Sunday, March 1, 2015

Write Your Novel Now! Week 1 Activities: Getting Started

Alright. It's Sunday and we're starting the 13 week novel. Three months and we'll all have a draft. Let's get moving...
Kill it in 13 weeks. Image: Vaguely Artistic on Flickr.
For this week:
It may look like a lot on this page, but it's really not. It's more about getting yourself ready for the writing life and starting the writing. I'm doing all this along with you.

Feel free to add comments on these activities (so that I can take them into consideration for revisions of this process) or post sections that you write.

1. Determine a writing routine. Figure out what you need to be a productive writer. Things to consider may be:
  • What time of day do you write best? What times are you free?
  • What days will you write? Set a schedule for yourself.
  • Where will you write? If at home, what room? How will you keep people (and cats) from interrupting your work? Establish boundaries. Do you need the quiet and distraction-free zone of an office? The library? I like either total isolation or so much noise that not even a screaming person is a distraction--thus, I like cafes. If in public, what do you need to bring with you? Do you need an assignment for yourself to help start out the process?
  • Will you write longhand first, or on a computer? Are you using a word processing program like Word, or do you prefer somethink Scrivener? If you want to explore novel writing software like Scrivener or One Note, do it now. Figure it out before you start. The last thing you need once you start is to get distracted looking for "the right" program. I recommend OpenOffice text documents. Simple. Free. 
  • Do you need a goal? A word count or page number or number of scenes?
  • What do you get distracted by? How will you keep those distractions at bay? Do you need to turn off the internet? Put a Do Not Disturb sign on your door? Remove yourself from people you know? Or do you just need to say, "I can't talk right now. I'll get back to you when I reach my daily writing goal." Sometimes it's that simple. 

2. Consider why you read and define this in writing
How do you see a novel differently from a poem, a short short, or a short story? How is it different from a film or television? What is unique about the novel to you? Where does a novel come from? What do you expect a novel to do for you?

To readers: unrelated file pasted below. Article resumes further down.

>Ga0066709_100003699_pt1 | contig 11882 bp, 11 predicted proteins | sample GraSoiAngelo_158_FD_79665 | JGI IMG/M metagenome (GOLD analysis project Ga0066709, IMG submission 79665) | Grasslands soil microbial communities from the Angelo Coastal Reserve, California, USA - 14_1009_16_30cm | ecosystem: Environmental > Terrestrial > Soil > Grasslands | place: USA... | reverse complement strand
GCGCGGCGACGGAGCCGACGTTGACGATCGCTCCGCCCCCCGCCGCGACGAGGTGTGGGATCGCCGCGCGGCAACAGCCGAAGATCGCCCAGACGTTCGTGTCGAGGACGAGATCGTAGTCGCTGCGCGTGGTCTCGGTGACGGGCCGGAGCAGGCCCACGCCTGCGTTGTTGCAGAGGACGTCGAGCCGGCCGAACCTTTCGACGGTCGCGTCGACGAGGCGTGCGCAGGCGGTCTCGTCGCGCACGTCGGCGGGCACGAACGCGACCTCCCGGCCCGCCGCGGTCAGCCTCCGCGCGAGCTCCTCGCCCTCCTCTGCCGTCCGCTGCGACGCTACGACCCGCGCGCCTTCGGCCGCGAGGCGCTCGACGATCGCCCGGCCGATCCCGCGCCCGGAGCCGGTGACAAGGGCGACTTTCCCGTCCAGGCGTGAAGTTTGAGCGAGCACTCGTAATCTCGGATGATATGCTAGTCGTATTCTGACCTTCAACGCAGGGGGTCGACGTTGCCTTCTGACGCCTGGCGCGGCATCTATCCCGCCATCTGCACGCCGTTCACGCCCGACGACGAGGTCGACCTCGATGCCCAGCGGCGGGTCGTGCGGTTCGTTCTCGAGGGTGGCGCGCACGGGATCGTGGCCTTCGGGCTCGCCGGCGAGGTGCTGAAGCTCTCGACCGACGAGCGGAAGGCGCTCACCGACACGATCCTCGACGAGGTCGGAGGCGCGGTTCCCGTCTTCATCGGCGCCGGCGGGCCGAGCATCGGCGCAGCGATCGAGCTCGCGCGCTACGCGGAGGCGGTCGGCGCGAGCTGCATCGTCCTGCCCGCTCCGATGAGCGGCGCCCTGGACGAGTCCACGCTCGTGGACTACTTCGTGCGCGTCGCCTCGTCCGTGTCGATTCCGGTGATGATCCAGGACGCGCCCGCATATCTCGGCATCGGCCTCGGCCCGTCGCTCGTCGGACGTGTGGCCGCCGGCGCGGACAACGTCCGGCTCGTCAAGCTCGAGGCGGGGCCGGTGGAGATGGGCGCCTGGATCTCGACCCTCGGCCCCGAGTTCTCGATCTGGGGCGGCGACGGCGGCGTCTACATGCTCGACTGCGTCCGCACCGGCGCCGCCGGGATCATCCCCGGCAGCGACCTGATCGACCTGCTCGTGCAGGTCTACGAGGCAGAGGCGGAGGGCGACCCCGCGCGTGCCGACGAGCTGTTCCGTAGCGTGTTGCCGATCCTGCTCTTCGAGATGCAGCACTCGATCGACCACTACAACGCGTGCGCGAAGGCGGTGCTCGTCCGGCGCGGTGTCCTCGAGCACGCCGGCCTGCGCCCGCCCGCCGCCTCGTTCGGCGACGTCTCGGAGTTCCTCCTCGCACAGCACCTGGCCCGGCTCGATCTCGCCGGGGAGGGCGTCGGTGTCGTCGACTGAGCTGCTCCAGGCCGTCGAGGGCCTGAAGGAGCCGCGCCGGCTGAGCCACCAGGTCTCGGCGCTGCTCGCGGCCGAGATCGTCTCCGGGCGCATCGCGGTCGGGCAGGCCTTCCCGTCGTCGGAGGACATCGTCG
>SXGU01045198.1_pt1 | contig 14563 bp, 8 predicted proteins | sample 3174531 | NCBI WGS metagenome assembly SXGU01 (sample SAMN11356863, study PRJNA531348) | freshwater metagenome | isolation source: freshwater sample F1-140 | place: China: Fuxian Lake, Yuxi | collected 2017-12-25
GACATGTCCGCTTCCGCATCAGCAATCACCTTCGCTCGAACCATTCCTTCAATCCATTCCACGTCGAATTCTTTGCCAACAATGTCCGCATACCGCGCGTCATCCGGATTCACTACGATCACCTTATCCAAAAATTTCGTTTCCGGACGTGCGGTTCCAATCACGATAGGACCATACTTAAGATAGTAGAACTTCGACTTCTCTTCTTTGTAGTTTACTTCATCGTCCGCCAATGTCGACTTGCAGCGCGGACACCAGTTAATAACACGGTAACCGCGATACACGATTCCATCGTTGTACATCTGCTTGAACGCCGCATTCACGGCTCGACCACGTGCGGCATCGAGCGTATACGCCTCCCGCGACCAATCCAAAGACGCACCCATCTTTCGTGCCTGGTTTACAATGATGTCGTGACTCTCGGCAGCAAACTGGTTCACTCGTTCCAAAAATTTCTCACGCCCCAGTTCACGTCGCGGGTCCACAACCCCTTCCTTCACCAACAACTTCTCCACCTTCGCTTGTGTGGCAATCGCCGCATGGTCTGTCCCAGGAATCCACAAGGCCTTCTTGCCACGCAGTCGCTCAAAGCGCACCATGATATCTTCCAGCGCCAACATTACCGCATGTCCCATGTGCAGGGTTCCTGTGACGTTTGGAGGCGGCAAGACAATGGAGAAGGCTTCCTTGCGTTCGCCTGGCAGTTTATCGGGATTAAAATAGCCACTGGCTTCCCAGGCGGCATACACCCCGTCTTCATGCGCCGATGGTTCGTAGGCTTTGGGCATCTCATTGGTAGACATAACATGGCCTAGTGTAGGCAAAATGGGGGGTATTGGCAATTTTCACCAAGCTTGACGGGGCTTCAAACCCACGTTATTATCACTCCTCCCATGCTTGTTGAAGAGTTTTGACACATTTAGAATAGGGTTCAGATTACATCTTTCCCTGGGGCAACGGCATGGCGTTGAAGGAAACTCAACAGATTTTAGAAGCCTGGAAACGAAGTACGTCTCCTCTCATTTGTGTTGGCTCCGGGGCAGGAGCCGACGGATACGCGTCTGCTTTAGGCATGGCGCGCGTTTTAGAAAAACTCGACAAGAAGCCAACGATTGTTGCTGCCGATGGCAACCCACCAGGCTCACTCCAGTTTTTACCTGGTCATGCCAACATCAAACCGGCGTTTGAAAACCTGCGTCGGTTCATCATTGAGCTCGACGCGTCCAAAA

3. Think about your novel and write:
The characters–Who are they? What do you know about them right now?
The events–Define the inciting incident and some of the major plot points, and what you think is going to happen in the novel, generally.
The kind of novel you see it as. What genre is it--sci-fi, coming of age, adventure, paranormal, satire? Which masterplot might it be similar to?
What do you want your novel to do? How do you expect it to be read? When people read it, what do you want people to say about it? How will they describe it? Do you have a story question yet?

Even if you have done this before for the same novel, it's valuable to do this periodically throughout the process. As your novel evolves, some things become clearer and all should get more defined.

4. What novels are similar to yours?
Either in timeline, genre, or type of plot. Identify three or four books, pick one to start with, and start reading it. This is important! It's tempting to put reading on hold so you have more time to write, but if you skip this, you will be skipping a major piece in this whole process.

5. Read A&P by John Updike and The Handsomest Drowned Man in the World by Gabriel Garcia Marquez. They're short. Consider images, glimpses into lives of others. Think about experience, observation, imagination.

6. Write: Observe your characters in their setting. Allow them to observe others. What do they think? How do they perceive those people? If you already know the characters well and you are in the midst of your story, have your characters slow down to have a new look at their world. What do they notice that they didn't see before? What have they been missing? Allow them time to feel the air around them. Sometimes a moment of respite allows them to move into a scene that you wanted, or it could surprise you with something you didn't know about.

7. Write again. Write a scene (or scenes) in your novel that is burning inside of you. Write to 2500* words, combining items 6 and 7.

Do it all by March 8th, because that's when Week 2 begins.

*Why so few words per week? Because no one wants to burn out after writing 50,000 words in a month. The point is to build a sustainable habit.

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  1. Hello!!

    I just found this but I am so happy!! I have been working on my novel FOREVER and I too would like my first draft to be finished this summer. I only have a few more major scenes to write and then I need to piece it all together and it just seems so terrifying! The thought of being so close to editing scares me. I'm afraid I'll hate it or think that it was dumb or boring. This novel project is the first writing adventure I have ever been proud of and actually want to finish and publish. So there is just a massive amount of pressure on it and that is probably why all writing has taken a break.

    1. Hi Sonya. The revision can actually be more enjoyable for some people. I'll admit, though, the fact that I commited in public to finishing my rough draft this June is anxiety inducing. Now I have to, right? But maybe if many of us are doing it at the same time it will help us diffuse all that energy and get us all done!